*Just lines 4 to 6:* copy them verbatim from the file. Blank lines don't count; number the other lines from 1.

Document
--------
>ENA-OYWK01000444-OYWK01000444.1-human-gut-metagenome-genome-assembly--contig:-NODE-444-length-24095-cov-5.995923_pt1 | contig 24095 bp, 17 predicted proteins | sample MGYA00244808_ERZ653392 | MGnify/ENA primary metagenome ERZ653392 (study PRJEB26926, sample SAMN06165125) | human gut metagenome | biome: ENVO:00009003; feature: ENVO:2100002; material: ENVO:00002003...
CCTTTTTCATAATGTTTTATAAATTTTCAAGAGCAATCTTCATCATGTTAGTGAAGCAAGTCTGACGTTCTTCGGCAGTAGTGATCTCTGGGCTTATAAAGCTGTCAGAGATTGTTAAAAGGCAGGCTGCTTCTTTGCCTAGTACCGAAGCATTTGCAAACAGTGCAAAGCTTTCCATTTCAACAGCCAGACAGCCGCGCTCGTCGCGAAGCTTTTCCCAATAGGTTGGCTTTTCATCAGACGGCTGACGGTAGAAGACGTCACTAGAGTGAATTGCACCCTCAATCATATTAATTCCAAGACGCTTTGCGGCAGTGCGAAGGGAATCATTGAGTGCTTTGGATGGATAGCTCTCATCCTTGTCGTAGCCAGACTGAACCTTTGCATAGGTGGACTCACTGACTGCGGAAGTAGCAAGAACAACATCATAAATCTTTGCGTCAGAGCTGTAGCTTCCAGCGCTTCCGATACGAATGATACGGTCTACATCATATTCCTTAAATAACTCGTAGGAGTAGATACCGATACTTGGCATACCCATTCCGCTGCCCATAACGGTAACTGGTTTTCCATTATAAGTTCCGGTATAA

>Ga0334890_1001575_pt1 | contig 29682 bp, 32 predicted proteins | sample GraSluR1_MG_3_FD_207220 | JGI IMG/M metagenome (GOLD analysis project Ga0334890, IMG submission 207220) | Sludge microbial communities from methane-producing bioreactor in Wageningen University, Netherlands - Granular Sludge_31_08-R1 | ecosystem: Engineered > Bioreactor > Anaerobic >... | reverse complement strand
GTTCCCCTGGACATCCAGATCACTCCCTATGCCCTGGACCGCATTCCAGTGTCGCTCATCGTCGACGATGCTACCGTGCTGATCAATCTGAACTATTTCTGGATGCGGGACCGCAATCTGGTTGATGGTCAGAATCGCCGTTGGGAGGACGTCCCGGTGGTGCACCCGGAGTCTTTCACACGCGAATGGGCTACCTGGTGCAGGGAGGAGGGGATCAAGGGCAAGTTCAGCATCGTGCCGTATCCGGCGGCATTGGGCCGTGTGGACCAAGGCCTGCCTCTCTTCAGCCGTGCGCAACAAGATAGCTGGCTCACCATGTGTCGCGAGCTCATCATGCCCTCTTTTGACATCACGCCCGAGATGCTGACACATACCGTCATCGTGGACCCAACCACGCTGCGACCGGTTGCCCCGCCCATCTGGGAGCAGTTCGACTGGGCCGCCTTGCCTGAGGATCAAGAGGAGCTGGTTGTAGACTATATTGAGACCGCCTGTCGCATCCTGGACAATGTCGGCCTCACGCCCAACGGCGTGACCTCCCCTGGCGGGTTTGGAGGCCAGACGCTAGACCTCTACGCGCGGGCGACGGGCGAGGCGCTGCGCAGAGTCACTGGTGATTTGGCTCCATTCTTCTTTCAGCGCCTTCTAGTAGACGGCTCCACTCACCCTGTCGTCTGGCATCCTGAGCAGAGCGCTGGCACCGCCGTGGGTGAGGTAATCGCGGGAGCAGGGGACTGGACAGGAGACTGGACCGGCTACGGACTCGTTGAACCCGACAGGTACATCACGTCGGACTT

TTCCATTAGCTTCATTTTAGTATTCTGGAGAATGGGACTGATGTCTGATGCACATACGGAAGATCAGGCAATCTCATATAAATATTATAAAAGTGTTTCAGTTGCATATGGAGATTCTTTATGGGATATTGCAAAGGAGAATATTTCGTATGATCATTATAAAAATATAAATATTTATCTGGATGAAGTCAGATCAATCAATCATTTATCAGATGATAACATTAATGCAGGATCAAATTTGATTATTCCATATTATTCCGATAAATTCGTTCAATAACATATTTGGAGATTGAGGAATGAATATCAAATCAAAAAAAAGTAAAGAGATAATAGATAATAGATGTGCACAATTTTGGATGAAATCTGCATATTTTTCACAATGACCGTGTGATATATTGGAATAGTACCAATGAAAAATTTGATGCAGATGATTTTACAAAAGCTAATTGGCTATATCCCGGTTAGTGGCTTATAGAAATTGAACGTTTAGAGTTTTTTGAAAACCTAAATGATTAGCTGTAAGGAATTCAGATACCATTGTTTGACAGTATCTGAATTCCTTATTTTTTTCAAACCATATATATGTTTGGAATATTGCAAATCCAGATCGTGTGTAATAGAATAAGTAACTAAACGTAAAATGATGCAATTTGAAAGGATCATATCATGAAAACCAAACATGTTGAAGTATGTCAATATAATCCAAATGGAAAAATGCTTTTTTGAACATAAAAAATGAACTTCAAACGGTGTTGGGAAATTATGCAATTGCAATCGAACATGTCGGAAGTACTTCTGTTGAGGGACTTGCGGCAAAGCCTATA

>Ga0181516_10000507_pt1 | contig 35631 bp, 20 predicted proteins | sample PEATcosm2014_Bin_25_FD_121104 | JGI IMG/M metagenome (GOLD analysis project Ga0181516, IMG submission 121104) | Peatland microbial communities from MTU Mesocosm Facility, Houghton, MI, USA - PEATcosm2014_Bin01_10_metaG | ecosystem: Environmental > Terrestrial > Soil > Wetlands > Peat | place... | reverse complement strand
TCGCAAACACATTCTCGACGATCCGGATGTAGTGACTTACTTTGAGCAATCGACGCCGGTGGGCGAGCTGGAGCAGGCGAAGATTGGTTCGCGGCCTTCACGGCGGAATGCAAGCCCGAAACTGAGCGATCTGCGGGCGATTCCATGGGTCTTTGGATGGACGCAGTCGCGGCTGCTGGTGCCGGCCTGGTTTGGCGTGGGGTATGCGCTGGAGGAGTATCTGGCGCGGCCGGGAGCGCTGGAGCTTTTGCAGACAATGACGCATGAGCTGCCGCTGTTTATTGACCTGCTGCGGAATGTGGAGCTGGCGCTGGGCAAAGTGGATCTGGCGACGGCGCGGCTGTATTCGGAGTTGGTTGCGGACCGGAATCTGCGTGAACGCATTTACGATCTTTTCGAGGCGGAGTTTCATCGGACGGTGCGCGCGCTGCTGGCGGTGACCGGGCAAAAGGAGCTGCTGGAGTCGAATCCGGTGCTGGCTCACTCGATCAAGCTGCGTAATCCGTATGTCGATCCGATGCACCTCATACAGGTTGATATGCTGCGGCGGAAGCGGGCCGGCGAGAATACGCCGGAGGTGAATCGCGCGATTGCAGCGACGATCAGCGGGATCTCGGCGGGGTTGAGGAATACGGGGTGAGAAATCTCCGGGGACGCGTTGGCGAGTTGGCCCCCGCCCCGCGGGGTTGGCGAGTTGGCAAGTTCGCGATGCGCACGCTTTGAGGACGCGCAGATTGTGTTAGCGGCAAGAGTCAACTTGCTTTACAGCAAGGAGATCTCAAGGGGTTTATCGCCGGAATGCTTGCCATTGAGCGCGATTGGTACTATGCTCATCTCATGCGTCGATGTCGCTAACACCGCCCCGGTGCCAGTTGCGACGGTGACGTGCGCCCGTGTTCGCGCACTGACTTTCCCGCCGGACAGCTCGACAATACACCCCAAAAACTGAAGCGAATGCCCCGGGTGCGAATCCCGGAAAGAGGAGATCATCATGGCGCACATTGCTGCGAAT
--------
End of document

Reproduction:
GTTCCCCTGGACATCCAGATCACTCCCTATGCCCTGGACCGCATTCCAGTGTCGCTCATCGTCGACGATGCTACCGTGCTGATCAATCTGAACTATTTCTGGATGCGGGACCGCAATCTGGTTGATGGTCAGAATCGCCGTTGGGAGGACGTCCCGGTGGTGCACCCGGAGTCTTTCACACGCGAATGGGCTACCTGGTGCAGGGAGGAGGGGATCAAGGGCAAGTTCAGCATCGTGCCGTATCCGGCGGCATTGGGCCGTGTGGACCAAGGCCTGCCTCTCTTCAGCCGTGCGCAACAAGATAGCTGGCTCACCATGTGTCGCGAGCTCATCATGCCCTCTTTTGACATCACGCCCGAGATGCTGACACATACCGTCATCGTGGACCCAACCACGCTGCGACCGGTTGCCCCGCCCATCTGGGAGCAGTTCGACTGGGCCGCCTTGCCTGAGGATCAAGAGGAGCTGGTTGTAGACTATATTGAGACCGCCTGTCGCATCCTGGACAATGTCGGCCTCACGCCCAACGGCGTGACCTCCCCTGGCGGGTTTGGAGGCCAGACGCTAGACCTCTACGCGCGGGCGACGGGCGAGGCGCTGCGCAGAGTCACTGGTGATTTGGCTCCATTCTTCTTTCAGCGCCTTCTAGTAGACGGCTCCACTCACCCTGTCGTCTGGCATCCTGAGCAGAGCGCTGGCACCGCCGTGGGTGAGGTAATCGCGGGAGCAGGGGACTGGACAGGAGACTGGACCGGCTACGGACTCGTTGAACCCGACAGGTACATCACGTCGGACTT

TTCCATTAGCTTCATTTTAGTATTCTGGAGAATGGGACTGATGTCTGATGCACATACGGAAGATCAGGCAATCTCATATAAATATTATAAAAGTGTTTCAGTTGCATATGGAGATTCTTTATGGGATATTGCAAAGGAGAATATTTCGTATGATCATTATAAAAATATAAATATTTATCTGGATGAAGTCAGATCAATCAATCATTTATCAGATGATAACATTAATGCAGGATCAAATTTGATTATTCCATATTATTCCGATAAATTCGTTCAATAACATATTTGGAGATTGAGGAATGAATATCAAATCAAAAAAAAGTAAAGAGATAATAGATAATAGATGTGCACAATTTTGGATGAAATCTGCATATTTTTCACAATGACCGTGTGATATATTGGAATAGTACCAATGAAAAATTTGATGCAGATGATTTTACAAAAGCTAATTGGCTATATCCCGGTTAGTGGCTTATAGAAATTGAACGTTTAGAGTTTTTTGAAAACCTAAATGATTAGCTGTAAGGAATTCAGATACCATTGTTTGACAGTATCTGAATTCCTTATTTTTTTCAAACCATATATATGTTTGGAATATTGCAAATCCAGATCGTGTGTAATAGAATAAGTAACTAAACGTAAAATGATGCAATTTGAAAGGATCATATCATGAAAACCAAACATGTTGAAGTATGTCAATATAATCCAAATGGAAAAATGCTTTTTTGAACATAAAAAATGAACTTCAAACGGTGTTGGGAAATTATGCAATTGCAATCGAACATGTCGGAAGTACTTCTGTTGAGGGACTTGCGGCAAAGCCTATA

>Ga0181516_10000507_pt1 | contig 35631 bp, 20 predicted proteins | sample PEATcosm2014_Bin_25_FD_121104 | JGI IMG/M metagenome (GOLD analysis project Ga0181516, IMG submission 121104) | Peatland microbial communities from MTU Mesocosm Facility, Houghton, MI, USA - PEATcosm2014_Bin01_10_metaG | ecosystem: Environmental > Terrestrial > Soil > Wetlands > Peat | place... | reverse complement strand